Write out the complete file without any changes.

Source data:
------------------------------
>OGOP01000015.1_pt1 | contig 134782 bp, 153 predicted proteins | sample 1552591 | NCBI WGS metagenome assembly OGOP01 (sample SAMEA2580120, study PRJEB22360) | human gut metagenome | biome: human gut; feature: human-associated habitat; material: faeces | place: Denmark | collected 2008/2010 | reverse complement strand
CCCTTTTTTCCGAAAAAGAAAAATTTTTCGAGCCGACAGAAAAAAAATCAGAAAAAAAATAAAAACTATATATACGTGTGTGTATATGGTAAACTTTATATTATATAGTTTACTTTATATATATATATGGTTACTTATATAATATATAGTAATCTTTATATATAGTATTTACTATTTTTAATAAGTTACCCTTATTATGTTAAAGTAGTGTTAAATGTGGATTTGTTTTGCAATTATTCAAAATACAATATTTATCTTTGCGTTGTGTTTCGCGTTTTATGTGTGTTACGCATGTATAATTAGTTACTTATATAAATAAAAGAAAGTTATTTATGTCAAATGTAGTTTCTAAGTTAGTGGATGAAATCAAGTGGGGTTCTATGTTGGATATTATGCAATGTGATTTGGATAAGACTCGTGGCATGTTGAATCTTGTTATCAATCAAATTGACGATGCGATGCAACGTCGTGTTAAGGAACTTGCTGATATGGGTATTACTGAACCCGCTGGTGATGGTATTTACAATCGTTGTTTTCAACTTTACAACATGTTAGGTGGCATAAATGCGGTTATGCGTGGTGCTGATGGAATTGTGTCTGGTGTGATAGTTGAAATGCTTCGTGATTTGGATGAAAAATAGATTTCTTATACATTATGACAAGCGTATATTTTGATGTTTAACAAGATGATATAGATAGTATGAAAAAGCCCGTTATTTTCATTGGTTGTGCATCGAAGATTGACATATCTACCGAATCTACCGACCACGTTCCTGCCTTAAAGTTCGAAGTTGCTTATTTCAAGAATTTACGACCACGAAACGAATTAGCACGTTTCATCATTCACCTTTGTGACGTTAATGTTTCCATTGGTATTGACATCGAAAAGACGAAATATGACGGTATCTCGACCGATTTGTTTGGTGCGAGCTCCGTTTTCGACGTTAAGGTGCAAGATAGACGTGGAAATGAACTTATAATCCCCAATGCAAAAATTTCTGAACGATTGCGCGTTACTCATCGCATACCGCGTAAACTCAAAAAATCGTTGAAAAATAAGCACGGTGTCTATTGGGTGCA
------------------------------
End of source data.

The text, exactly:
>OGOP01000015.1_pt1 | contig 134782 bp, 153 predicted proteins | sample 1552591 | NCBI WGS metagenome assembly OGOP01 (sample SAMEA2580120, study PRJEB22360) | human gut metagenome | biome: human gut; feature: human-associated habitat; material: faeces | place: Denmark | collected 2008/2010 | reverse complement strand
CCCTTTTTTCCGAAAAAGAAAAATTTTTCGAGCCGACAGAAAAAAAATCAGAAAAAAAATAAAAACTATATATACGTGTGTGTATATGGTAAACTTTATATTATATAGTTTACTTTATATATATATATGGTTACTTATATAATATATAGTAATCTTTATATATAGTATTTACTATTTTTAATAAGTTACCCTTATTATGTTAAAGTAGTGTTAAATGTGGATTTGTTTTGCAATTATTCAAAATACAATATTTATCTTTGCGTTGTGTTTCGCGTTTTATGTGTGTTACGCATGTATAATTAGTTACTTATATAAATAAAAGAAAGTTATTTATGTCAAATGTAGTTTCTAAGTTAGTGGATGAAATCAAGTGGGGTTCTATGTTGGATATTATGCAATGTGATTTGGATAAGACTCGTGGCATGTTGAATCTTGTTATCAATCAAATTGACGATGCGATGCAACGTCGTGTTAAGGAACTTGCTGATATGGGTATTACTGAACCCGCTGGTGATGGTATTTACAATCGTTGTTTTCAACTTTACAACATGTTAGGTGGCATAAATGCGGTTATGCGTGGTGCTGATGGAATTGTGTCTGGTGTGATAGTTGAAATGCTTCGTGATTTGGATGAAAAATAGATTTCTTATACATTATGACAAGCGTATATTTTGATGTTTAACAAGATGATATAGATAGTATGAAAAAGCCCGTTATTTTCATTGGTTGTGCATCGAAGATTGACATATCTACCGAATCTACCGACCACGTTCCTGCCTTAAAGTTCGAAGTTGCTTATTTCAAGAATTTACGACCACGAAACGAATTAGCACGTTTCATCATTCACCTTTGTGACGTTAATGTTTCCATTGGTATTGACATCGAAAAGACGAAATATGACGGTATCTCGACCGATTTGTTTGGTGCGAGCTCCGTTTTCGACGTTAAGGTGCAAGATAGACGTGGAAATGAACTTATAATCCCCAATGCAAAAATTTCTGAACGATTGCGCGTTACTCATCGCATACCGCGTAAACTCAAAAAATCGTTGAAAAATAAGCACGGTGTCTATTGGGTGCA